I saw Birtism close up when I moved to the Money Programme. This long-established show had a loyal audience for its Sunday evening slot, but the old populist format was viewed with disdain by Birt. What he wanted was analysis, and lots of it. The new programme style was uncompromising. A subject would be chosen – say electricity privatisation – and a storyline worked out. A detailed script including putative interviews was worked up before a single word had been uttered by an interviewee, or a frame of film shot. We worked from written sources (previous articles/ analyses by academics) and briefings by individual experts.The fine detail of these scripts was obsessively wrangled over until, finally, filming actually began. The task then was to make sure reality conformed to our preconceptions.

All this accorded with Birt’s philosophy. In his autobiography, The Harder Path, he writes: ‘Directors and reporters were sent off with a clear specification of the story their film should tell … [they] … had lost the freedom of the road; they had forfeited much of their discretion’. Birt had encountered stiff resistance to this methodology at Weekend World, similarly at The Money Programme the producers and reporters resented the new straitjacket but had to embrace the new orthodoxy. (pp. 23-4).

My guess is that this system is still very much in place. It’s why the Beeb has followed the rest of the media in demonising the Labour Party and Jeremy Corbyn and his supporters as anti-Semitic. And it’s particularly responsible for the horrendous bias of the Panorama programme about anti-Semitism in the Labour party. This was so extreme that it sparked a storm of complaints and resulted in the production of a documentary film refuting it. A film that inevitably was attacked by the same fanatical Zionist witch hunters responsible for the smears against Labour.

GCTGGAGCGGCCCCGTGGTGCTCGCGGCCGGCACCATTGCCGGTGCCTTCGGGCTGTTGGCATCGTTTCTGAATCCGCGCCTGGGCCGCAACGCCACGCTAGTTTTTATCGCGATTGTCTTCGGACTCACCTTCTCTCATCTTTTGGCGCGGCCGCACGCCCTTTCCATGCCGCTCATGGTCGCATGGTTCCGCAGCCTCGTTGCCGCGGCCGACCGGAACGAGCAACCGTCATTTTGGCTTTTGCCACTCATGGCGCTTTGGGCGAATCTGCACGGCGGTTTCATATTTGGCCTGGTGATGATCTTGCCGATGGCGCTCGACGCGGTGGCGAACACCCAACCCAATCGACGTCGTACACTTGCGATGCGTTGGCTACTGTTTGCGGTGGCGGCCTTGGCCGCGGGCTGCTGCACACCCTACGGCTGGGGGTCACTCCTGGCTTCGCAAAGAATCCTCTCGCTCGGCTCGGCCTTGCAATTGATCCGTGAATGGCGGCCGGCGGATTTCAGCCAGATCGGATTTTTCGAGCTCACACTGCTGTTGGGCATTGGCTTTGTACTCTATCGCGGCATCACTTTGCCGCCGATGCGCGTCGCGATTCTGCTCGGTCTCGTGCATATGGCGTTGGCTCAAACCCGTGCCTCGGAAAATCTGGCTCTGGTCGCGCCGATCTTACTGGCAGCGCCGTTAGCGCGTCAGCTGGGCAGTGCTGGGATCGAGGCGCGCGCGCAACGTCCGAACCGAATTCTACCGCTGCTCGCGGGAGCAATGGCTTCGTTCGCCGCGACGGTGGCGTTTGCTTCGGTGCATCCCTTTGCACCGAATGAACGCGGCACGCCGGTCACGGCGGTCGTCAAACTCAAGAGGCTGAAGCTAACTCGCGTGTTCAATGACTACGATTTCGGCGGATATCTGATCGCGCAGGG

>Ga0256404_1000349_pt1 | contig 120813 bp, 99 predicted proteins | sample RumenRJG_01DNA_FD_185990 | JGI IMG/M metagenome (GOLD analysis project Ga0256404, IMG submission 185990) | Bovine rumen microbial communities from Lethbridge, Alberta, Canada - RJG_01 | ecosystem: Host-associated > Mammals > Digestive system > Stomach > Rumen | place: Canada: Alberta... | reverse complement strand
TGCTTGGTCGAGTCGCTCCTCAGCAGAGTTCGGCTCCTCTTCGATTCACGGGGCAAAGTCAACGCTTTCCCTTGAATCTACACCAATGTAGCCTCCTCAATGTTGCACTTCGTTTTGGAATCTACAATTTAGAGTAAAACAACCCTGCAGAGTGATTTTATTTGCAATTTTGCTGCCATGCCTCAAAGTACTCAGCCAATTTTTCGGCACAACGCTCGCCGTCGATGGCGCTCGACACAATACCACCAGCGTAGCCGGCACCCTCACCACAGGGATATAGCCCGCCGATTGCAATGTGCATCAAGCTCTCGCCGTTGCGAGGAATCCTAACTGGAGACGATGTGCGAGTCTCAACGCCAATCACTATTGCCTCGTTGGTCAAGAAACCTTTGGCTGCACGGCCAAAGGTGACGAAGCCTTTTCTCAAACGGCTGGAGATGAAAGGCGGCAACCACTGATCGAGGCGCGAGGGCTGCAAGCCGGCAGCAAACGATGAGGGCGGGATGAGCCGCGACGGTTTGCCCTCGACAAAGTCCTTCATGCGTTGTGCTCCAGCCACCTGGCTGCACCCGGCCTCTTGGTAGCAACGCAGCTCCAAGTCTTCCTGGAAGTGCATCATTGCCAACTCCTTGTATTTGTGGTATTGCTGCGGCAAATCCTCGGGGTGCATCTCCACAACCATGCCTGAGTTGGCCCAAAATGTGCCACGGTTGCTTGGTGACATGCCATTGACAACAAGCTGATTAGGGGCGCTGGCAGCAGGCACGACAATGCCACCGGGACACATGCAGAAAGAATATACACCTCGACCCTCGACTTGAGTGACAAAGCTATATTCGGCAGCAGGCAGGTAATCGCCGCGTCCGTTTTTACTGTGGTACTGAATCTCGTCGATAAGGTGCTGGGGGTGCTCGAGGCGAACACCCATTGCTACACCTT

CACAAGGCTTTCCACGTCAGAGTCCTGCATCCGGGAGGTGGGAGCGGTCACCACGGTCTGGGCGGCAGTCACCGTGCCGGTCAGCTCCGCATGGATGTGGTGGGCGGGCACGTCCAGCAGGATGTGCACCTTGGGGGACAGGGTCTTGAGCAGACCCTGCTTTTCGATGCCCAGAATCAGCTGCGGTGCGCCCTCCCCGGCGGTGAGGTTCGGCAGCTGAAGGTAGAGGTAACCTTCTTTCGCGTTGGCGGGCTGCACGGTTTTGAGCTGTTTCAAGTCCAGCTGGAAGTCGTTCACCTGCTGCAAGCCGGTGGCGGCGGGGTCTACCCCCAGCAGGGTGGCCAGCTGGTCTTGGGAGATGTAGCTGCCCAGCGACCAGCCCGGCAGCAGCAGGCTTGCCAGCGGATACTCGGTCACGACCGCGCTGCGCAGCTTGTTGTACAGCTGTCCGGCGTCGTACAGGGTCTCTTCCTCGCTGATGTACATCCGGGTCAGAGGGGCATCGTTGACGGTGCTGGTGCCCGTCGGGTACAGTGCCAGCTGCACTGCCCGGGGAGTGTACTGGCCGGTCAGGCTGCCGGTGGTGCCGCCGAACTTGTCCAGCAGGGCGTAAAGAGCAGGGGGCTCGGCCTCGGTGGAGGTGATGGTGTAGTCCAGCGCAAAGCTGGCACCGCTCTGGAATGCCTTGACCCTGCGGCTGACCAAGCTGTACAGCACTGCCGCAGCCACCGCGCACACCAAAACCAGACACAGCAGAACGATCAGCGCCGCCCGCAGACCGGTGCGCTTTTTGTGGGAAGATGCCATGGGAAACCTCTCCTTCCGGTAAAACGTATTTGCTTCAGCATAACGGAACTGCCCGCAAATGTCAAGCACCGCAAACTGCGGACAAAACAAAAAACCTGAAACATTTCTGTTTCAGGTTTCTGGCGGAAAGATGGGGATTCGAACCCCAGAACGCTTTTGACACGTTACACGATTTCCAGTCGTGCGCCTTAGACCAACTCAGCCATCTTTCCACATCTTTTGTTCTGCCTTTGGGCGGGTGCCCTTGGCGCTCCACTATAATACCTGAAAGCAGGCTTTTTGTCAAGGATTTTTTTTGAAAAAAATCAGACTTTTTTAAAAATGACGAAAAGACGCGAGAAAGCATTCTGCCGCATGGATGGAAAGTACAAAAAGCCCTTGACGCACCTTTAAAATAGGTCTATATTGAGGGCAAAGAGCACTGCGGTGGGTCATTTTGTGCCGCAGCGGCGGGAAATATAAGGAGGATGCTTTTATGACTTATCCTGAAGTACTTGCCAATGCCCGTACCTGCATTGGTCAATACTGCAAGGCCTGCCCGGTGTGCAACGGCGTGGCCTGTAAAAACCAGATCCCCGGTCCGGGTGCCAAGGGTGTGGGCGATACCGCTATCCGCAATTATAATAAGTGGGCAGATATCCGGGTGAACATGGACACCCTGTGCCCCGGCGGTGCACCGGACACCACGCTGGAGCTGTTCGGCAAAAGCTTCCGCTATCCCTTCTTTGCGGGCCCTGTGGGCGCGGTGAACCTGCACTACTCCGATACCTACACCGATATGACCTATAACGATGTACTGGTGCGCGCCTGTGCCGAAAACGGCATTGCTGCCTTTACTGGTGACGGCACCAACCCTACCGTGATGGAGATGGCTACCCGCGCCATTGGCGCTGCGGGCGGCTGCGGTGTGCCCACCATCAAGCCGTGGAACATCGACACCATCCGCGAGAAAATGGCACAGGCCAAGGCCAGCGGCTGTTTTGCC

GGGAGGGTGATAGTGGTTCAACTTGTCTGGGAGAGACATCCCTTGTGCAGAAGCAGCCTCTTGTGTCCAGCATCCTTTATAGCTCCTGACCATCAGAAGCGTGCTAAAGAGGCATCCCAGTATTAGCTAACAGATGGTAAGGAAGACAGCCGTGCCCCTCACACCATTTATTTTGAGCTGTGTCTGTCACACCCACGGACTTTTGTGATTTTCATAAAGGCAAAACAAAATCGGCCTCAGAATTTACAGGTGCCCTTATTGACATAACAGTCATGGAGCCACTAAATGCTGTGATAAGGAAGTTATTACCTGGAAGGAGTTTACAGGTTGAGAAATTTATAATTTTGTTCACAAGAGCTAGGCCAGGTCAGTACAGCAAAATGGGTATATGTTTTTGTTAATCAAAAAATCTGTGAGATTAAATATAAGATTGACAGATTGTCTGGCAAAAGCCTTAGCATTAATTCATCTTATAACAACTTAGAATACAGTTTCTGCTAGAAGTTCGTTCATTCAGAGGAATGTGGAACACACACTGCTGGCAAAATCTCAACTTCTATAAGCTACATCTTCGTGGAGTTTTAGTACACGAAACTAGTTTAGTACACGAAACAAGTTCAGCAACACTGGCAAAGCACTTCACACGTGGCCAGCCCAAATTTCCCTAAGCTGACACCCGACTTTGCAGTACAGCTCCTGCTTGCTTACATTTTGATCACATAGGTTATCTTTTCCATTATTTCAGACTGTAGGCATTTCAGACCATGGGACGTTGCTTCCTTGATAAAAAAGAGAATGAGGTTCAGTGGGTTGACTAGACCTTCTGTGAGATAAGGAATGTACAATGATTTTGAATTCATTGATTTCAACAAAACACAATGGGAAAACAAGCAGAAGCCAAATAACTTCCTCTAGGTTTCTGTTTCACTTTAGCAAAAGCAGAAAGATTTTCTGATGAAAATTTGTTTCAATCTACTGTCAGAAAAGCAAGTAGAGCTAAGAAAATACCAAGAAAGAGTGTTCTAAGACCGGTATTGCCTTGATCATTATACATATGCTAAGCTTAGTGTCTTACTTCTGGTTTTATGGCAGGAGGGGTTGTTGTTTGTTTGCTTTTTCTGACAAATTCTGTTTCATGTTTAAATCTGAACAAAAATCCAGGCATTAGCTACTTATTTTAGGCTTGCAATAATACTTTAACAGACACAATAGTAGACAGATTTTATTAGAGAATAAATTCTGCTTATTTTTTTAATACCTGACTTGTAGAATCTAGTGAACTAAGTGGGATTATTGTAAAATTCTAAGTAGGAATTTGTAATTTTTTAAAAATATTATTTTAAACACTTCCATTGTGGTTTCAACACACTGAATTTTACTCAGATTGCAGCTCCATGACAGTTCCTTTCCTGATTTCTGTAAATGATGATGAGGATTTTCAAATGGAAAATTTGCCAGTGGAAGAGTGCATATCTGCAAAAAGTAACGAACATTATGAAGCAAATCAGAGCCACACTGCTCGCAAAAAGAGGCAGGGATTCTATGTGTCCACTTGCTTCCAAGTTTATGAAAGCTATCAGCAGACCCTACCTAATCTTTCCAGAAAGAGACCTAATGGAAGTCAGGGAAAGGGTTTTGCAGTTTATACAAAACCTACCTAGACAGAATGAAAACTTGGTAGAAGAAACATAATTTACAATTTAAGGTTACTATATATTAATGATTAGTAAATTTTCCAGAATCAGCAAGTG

The Corporation’s bias may have changed from Labour to Conservative – if it was ever ‘Labour’ in the first place – but the mindset and methodology behind the biased reporting is exactly the same.

A Conservative Accusation of Liberal Bias at the Beeb

February 15, 2020

Robin Aitken, Can We Trust the BBC (London: Continuum 2007).

Robin Aitken is a former BBC journalist, and this book published 13 years ago argues that the BBC, rather than being unbiased, is really stuffed full of lefties and the broadcaster and its news and politics programmes have a very strong left-wing, anti-Conservative bias. Under Lord Reith, the BBC upheld certain core British values. Its news was genuinely unbiased, giving equal time to the government and opposition. It also stood for essential institutions and such as the monarchy, the constitution, the British Empire and Christianity at home, and peace through the League of Nations abroad.

This changed radically between 1960 and 1980 as the BBC joined those wishing to attack and demolish the old class-bound institutions. Now the BBC stands for passionate anti-racism, ‘human rights’, internationalism and is suspicious of traditional British national identity and strongly pro-EU. It is also feminist, secular and ‘allergic to established authority whether in the form of the Crown, the courts, the police or the churches.’ This has jeopardised the ideal at the heart of the Corporation, that it should be fair-minded and non-partisan.